No, only jacketed bullets, both supersonic and subsonic. I realize my cleaning method would probably do little clean out the lead splatter problem already mentioned in the thread. The first time I did the dunk,soak, and blow out to my can I was really suprised at the amount of gunk that came out and I had probably only shot less than 400 rds through the can up till that point.

akajun
September 12, 2011, 14:44
You can always use an outers foul out.

2barearms
September 12, 2011, 15:06
A good friend who has lots of supressors suggested that I dunk mine
in water prior to shooting them, he says it helps to keep the suppressor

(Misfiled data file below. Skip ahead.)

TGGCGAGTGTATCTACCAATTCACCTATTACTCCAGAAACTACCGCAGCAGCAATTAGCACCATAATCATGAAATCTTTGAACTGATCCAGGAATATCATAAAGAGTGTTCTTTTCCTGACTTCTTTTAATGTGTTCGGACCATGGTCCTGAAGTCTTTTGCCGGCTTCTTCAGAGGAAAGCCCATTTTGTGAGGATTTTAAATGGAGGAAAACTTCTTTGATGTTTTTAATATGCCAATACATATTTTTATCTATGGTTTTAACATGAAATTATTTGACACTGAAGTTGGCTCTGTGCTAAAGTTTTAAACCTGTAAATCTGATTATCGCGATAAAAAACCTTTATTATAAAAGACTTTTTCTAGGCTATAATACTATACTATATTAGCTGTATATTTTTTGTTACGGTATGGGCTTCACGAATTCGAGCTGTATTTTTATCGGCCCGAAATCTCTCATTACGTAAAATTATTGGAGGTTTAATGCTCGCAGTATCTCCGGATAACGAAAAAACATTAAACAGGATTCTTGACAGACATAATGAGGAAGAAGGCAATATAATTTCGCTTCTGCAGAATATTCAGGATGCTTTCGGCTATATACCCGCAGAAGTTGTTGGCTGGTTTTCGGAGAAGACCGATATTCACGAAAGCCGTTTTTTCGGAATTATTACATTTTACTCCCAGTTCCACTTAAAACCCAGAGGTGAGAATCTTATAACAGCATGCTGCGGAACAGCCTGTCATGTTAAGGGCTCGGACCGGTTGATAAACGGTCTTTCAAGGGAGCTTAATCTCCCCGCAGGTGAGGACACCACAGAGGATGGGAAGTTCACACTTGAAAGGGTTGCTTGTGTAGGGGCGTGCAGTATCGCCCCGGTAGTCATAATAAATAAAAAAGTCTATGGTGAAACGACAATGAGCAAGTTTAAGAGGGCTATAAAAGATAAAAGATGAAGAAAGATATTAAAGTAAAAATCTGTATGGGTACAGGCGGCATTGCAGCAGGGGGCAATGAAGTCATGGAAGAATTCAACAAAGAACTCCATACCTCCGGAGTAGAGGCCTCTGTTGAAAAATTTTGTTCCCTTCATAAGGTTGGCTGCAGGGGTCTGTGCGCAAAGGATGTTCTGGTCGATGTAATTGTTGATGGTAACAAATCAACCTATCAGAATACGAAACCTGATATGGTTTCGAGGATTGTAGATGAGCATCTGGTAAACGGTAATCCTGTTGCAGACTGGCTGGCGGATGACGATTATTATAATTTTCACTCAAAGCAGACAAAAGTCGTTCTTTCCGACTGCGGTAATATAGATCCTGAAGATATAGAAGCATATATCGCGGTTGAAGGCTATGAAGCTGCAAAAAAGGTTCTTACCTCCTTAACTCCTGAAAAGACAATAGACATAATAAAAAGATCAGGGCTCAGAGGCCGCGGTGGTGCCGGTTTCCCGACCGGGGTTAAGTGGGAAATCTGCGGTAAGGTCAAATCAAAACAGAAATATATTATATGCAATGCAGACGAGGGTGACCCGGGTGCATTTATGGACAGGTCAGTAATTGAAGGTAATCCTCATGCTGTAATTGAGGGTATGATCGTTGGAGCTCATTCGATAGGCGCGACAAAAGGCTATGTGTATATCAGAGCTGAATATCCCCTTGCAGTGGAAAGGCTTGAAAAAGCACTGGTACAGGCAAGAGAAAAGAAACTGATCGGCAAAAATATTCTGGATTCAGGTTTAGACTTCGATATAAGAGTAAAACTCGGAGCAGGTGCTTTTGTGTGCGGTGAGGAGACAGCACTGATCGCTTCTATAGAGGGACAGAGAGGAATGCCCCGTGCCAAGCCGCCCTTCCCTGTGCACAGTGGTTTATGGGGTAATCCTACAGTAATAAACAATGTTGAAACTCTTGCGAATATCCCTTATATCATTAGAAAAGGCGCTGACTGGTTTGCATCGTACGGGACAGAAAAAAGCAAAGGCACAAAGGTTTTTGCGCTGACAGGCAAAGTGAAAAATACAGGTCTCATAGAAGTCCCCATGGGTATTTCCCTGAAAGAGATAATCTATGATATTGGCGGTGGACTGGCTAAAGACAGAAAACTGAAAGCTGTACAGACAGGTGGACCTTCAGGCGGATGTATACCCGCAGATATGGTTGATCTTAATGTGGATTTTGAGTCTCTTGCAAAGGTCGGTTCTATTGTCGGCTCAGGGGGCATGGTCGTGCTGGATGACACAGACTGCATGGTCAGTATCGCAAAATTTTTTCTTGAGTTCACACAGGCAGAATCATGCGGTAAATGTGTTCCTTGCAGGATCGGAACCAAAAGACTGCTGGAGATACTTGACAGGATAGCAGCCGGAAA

clean and aids in NR. You might try some Balistol also, it's some good stuff
for cleaning guns, leather and lubricates like nothing else I've used.

stimpsonjcat
September 12, 2011, 15:40
Mmmmm!!! Suppressor goo!

https://dl.dropbox.com/u/41190821/gunstuff/dirtycan.jpg

greenpeas
September 14, 2011, 12:28
I mostly just clean mine like you would a gun and apply a thin coat of high-temp bearing grease and put it back together. I mostly run FA .22 through a 9mm silencer, it gets real dirty real quick.

That .22 is some dirty, dirty stuff.

idsubgun
September 16, 2011, 15:12
If you're going to soak it, you'd be better off soaking it in Ed's Red, then Kroil. I swore off Kroil years ago because if allowed to remain on whatever you use it on, it will turn into a shellac coating.

If you remove all the Kroil, then you should be good to go. But Ed's Red is way better then Kroil.


CONTENTS: Ed's Red Bore Cleaner

1 part Dexron II, IIe or III ATF, GM Spec. D-20265 or later.